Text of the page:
At least two-thirds of teachers have not received adequate training in pupil mental health support and feel unable to do their job properly as a result, a major survey has found.
Research from the Scottish Association for Mental Health (SAMH) also shows that only one in 100 recall doing detailed work on mental health when they were student teachers.
The survey has fuelled calls for a national training programme for schools and specialist counselling services in every secondary.
SAMH surveyed 3,366 school staff and found that 66 per cent of teachers felt they lacked training in mental health to carry out their job properly, with only 12 per cent saying they had received enough training in issues such as self-harming and eating disorders.
One per cent of teachers said mental health was covered in detail in initial teacher education; 63 per cent said it was not covered at all. Thirty-four per cent of teachers said their school had an effective way of responding to pupils experiencing mental health problems.
‘Whole-school approach’ needed
SAMH chief executive Billy Watson said the high response rate and the heartfelt feedback it inspired showed that the need to improve mental health training was “clearly an issue [school staff] feel passionate about”.
One teacher said: “Teachers are not encouraged in this area. They are not provided support or time. They make flippant remarks in error. The current system is failing our young people.”
Another bemoaned a shortage of specialists in schools to help pupils with mental health issues. She said: “Faced with large classes and heavy teaching loads, teachers are unable to respond adequately…As a consequence, these pupils’ school experience is often unsettled and unhappy.”
SAMH, which underlines the importance of a “whole-school approach” to mental health, has also surveyed other school workers – including classroom support, administrative, catering and janitorial staff – and found that 69 per cent had never completed any training on mental health.
Mr Watson said: “With three children in every class experiencing a mental health problem by the time they’re 16, teachers and school staff should feel confident to spot the signs and be equipped to help.”
He added that the Scottish executive – since renamed as the Scottish government – had promised a programme to train teachers in mental health by 2005, yet “there is still no comprehensive programme in place”.
Mr Watson said: “SAMH is calling for a consistent approach to mental health in Scotland’s schools, which should include school-based counselling and mental health training for all staff.”
SAMH wants a staff training programme to be in place by 2018, which it said would require £4.4 million of initial investment. The association is also calling for counselling services to be in place in all secondaries by 2020 – noting that these have been available in both Northern Ireland and Wales for about a decade and that England’s Department for Education has made it an aspiration – at an initial cost of £9 million.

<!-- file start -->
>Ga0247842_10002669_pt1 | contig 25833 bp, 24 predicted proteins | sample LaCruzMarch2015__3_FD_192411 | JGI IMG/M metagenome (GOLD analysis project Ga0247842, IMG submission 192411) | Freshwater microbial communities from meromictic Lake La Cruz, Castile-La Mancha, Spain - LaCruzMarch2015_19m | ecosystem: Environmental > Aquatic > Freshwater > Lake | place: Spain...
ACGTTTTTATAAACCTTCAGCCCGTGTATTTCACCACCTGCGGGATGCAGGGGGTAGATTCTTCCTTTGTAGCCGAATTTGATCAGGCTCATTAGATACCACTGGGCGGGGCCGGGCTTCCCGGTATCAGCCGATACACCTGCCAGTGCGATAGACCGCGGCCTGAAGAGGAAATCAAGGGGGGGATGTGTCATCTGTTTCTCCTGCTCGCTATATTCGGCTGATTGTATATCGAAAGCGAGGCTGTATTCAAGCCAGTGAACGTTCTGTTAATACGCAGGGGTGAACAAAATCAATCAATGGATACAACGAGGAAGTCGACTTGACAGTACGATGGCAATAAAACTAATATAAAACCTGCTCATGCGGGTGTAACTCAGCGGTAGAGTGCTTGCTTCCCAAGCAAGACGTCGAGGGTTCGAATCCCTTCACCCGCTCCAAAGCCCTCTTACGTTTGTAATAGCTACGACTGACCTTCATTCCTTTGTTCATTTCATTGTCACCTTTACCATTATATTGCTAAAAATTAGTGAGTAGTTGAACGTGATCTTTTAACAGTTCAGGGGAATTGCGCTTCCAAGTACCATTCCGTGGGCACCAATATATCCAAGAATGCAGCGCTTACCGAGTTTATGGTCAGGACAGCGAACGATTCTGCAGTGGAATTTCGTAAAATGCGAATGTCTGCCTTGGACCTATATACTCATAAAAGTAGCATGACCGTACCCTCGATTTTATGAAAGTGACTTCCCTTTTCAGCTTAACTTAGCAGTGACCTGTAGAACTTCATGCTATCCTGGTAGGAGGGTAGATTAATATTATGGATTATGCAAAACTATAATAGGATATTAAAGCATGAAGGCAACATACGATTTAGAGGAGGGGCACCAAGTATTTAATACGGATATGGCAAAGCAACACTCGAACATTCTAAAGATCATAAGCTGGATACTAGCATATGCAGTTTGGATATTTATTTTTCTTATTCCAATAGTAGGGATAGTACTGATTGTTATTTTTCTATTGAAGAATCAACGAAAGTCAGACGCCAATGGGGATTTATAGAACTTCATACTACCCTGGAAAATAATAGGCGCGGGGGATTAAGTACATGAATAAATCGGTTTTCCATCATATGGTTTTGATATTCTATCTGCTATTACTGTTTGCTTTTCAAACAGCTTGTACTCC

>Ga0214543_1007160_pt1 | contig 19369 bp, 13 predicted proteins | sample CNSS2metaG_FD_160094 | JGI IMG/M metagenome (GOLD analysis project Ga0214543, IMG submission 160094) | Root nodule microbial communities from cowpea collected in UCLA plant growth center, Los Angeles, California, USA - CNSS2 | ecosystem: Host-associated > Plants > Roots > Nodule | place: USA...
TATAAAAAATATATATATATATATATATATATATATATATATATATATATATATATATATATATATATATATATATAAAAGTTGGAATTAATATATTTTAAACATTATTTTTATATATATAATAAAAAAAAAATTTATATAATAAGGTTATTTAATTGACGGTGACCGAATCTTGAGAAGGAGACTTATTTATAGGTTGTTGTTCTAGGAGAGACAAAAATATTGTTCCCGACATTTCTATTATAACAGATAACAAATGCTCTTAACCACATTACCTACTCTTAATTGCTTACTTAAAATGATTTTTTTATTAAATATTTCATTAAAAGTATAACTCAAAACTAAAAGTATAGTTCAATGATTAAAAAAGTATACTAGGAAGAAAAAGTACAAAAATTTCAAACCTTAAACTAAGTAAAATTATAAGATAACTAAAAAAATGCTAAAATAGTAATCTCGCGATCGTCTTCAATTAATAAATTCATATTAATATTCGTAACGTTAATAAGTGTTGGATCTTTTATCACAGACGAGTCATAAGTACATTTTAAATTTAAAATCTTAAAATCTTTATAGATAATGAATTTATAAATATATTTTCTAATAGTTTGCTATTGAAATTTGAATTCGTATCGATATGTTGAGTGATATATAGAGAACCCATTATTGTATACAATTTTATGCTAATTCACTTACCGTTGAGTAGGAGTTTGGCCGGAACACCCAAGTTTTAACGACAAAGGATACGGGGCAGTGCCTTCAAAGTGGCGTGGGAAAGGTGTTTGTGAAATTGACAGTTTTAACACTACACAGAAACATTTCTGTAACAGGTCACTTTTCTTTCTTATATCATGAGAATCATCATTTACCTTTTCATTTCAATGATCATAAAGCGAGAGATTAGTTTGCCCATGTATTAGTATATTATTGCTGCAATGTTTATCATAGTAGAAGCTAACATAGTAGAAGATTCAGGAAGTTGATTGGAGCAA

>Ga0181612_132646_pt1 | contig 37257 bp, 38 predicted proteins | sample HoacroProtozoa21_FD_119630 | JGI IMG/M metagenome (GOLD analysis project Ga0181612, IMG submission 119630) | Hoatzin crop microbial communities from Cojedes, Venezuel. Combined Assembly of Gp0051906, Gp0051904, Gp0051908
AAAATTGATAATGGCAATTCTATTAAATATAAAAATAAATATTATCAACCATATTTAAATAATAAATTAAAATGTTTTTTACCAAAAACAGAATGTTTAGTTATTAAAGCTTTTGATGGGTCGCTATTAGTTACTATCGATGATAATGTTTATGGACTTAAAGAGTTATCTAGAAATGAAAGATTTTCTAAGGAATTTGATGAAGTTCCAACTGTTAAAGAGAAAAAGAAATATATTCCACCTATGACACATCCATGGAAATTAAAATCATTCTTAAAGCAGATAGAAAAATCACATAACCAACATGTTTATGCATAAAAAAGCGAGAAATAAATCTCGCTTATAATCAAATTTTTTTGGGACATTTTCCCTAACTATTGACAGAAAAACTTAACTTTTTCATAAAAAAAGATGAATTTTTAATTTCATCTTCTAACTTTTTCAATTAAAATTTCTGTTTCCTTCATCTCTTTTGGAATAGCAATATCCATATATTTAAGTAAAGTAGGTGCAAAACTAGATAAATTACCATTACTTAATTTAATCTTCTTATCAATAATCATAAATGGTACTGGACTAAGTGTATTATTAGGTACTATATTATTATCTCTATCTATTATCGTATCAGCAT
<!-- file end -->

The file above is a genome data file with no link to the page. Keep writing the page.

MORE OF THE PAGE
Andrea Bradley, EIS union assistant secretary for education and equality, called on national and local government to “pay close attention” to the SAMH findings, adding that teachers have reported that mental health issues are becoming increasingly common among pupils.
“It’s time that the long-standing taboos that surround mental health are swept aside, and the glaring gaps in the provision that should support positive mental health and wellbeing plugged,” she said.
Rowena Arshad, head of the University of Edinburgh’s school of education, said university staff could do “more to raise awareness of student teachers on issues of mental health by working more closely with organisations like See Me, SAMH, respect me and others”.
Professor Arshad added that her school of education was “dedicating a full week to equality-related themes in February… where issues of mental health, trauma and bullying are addressed”. This, she said, would “kick-start a greater focus” on such issues.
School Leaders Scotland general secretary Jim Thewliss said education professionals had to “up our game” on mental health, but that perhaps all local authorities had improved their preparation of school staff in this area.
Mental health minister Maureen Watt said the government recognised the importance of giving every pupil “access to emotional and mental wellbeing support in school”, and had started a review of personal and social education, including the role of counselling in schools.
She added that councils and schools should decide how to support and develop pupils’ mental wellbeing “on the basis of local circumstances and needs”. Some might provide school-based counselling, said Ms Watt, but other pupils “will be supported by pastoral care staff [who will] liaise with the educational psychological services, family and health services for specialist support when required”.